- The Washington Times - Sunday, July 24, 2011

PLAYING THE RIGHT SUIT

In their quest to prevail, politicians spar with strategic sound bites, then pray for good press. But what about their sartorial demeanor? Canny politicos should also be aware that a power suit renaissance is under way. The inspiration? We’re talking old school suits with vests, pleated pants, substantial tie and wide lapels once sported by the likes of Michael Douglas as he portrayed Gordon Gekko in the original “Wall Street,” movie. Yes, in 1987.

“Today’s power suits have some semblance to those of Gekko’s, the wide lapels, the pinstripes, the generous ties are all present. The glaring difference is the fit,” explains Forbes columnist Blue Carreon.

“Today’s suits are cut closer to the body to better flatter a gym-toned physique. They also favor two buttons on the jackets over three. The pants have a flat front and, if on the occasion they come with pleats, its a single pinch pleat. By combining conservative and modern elements, designers like Tom Ford and Ralph Lauren and houses like Kiton, Rake, Ermenegildo Zegna, Canali and Pal Zileri are giving power suits a contemporary aesthetic.”

REPUBLICAN GLEAM

“With lawmakers haggling over government debt and consumer confidence at a two-year low, voter confidence in Republicans to handle the economy is growing. The latest Rasmussen Reports national telephone survey of likely voters shows that 45 percent trust Republicans more when it comes to handling economic issues, while 35 percent put more trust in Democrats. Nineteen percent are undecided,” the pollster says.

According to new findings released Sunday, the Grand Old Party has the upper hand in 10 gargantuan issues - the economy, health care, taxes, government ethics, Social Security, education, immigration, national security, Afghanistan and the war in Iraq.

“Voters now trust Republicans more than Democrats on nine of those 10 issues. In May, Republicans led on just six issues after being trusted more on all 10 in early January. Two years ago, Democrats were trusted more than Republicans on most issues,” Rasmussen says.

BACHMANN SPEAKS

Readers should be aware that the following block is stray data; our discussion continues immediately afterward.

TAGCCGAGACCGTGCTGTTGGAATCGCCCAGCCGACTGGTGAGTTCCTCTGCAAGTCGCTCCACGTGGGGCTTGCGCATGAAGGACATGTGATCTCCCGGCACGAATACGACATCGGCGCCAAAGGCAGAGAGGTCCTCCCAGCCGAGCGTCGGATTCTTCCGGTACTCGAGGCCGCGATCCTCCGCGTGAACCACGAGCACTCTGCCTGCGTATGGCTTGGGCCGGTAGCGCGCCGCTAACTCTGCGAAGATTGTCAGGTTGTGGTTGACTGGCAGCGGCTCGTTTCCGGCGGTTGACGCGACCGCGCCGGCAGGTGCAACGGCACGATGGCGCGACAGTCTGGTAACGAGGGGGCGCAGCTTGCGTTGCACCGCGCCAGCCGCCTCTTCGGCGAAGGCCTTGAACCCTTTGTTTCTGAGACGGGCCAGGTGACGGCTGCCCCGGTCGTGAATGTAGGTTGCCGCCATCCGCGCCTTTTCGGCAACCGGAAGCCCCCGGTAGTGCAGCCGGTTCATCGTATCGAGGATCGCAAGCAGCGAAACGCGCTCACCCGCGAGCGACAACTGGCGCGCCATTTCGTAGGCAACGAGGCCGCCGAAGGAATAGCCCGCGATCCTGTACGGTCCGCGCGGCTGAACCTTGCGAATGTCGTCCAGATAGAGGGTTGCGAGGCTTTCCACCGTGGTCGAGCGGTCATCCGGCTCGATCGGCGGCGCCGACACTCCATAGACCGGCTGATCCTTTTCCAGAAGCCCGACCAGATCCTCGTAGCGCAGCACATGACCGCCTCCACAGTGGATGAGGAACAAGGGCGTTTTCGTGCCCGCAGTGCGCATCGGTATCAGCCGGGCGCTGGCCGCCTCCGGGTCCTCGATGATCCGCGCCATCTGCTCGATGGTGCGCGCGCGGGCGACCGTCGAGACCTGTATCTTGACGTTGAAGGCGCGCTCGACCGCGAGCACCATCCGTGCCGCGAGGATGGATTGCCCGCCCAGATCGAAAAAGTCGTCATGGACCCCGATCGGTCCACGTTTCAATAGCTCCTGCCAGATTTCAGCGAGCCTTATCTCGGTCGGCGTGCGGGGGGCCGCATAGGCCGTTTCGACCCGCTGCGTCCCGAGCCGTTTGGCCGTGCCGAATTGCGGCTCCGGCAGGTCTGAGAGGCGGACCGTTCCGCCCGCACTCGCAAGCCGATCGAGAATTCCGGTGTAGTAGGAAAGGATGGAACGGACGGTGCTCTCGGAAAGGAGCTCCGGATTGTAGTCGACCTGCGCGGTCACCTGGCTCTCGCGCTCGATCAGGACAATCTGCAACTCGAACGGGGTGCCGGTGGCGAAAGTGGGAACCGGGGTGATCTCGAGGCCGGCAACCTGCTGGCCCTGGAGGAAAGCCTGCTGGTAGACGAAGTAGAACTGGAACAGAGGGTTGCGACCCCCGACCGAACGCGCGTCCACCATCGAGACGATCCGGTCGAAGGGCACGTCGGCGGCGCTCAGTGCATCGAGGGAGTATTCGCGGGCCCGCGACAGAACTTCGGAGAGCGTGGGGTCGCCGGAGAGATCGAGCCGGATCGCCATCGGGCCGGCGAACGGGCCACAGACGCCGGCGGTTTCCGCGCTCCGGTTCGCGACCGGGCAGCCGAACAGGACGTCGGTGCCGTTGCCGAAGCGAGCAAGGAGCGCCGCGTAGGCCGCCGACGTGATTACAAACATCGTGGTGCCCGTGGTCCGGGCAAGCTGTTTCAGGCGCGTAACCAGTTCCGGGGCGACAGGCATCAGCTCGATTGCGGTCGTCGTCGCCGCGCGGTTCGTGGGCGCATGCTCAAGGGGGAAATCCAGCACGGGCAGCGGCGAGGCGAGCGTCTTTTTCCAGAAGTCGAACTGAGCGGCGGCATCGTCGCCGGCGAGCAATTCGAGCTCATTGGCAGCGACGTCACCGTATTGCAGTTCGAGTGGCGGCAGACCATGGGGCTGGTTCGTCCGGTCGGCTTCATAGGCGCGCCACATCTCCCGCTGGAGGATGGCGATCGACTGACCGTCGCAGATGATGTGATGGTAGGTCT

The Minnesotan clash continues. Rep. Michele Bachmann is determined to give rival Tim Pawlenty his own headache, framing him as a career politician, and fan of intrusive government.

Gov. Pawlenty said in 2006, ‘The era of small government is over … the government has to be more proactive and more aggressive.’ That’s the same philosophy that, under President Obama, has brought us record deficits, massive unemployment, and an unconstitutional health care plan,” observes Mrs. Bachmann:

“Actions speak louder than words. When I was fighting against the unconstitutional individual mandate in health care, Gov. Pawlenty was praising it,” she continues, adding that Mr. Pawlenty also backed cap-and-trade, the multistate Midwest Greenhouse Gas Reduction and TARP - while she fought against such policy.

“I have demonstrated leadership and the courage of my convictions to change Washington, stop wasteful spending, lower taxes, put Americans back to work and turn our economy around. I’m a hard worker who exhibits that courage in the halls of Congress and will take that same conviction to the White House,” Mrs. Bachmann says.

THE WORST LEGISLATION

The debt-ceiling discussion already is contentious. Then along comes Senate Majority Leader Harry Reid, who proclaims that “Cut, Cap, & Balance” was “the worst legislation in the history of this country.” The worst? That remark did not sit well with the Competitive Enterprise Institute, which has launched a public quest to determine “the worst bill introduced in Congress.” Ever.

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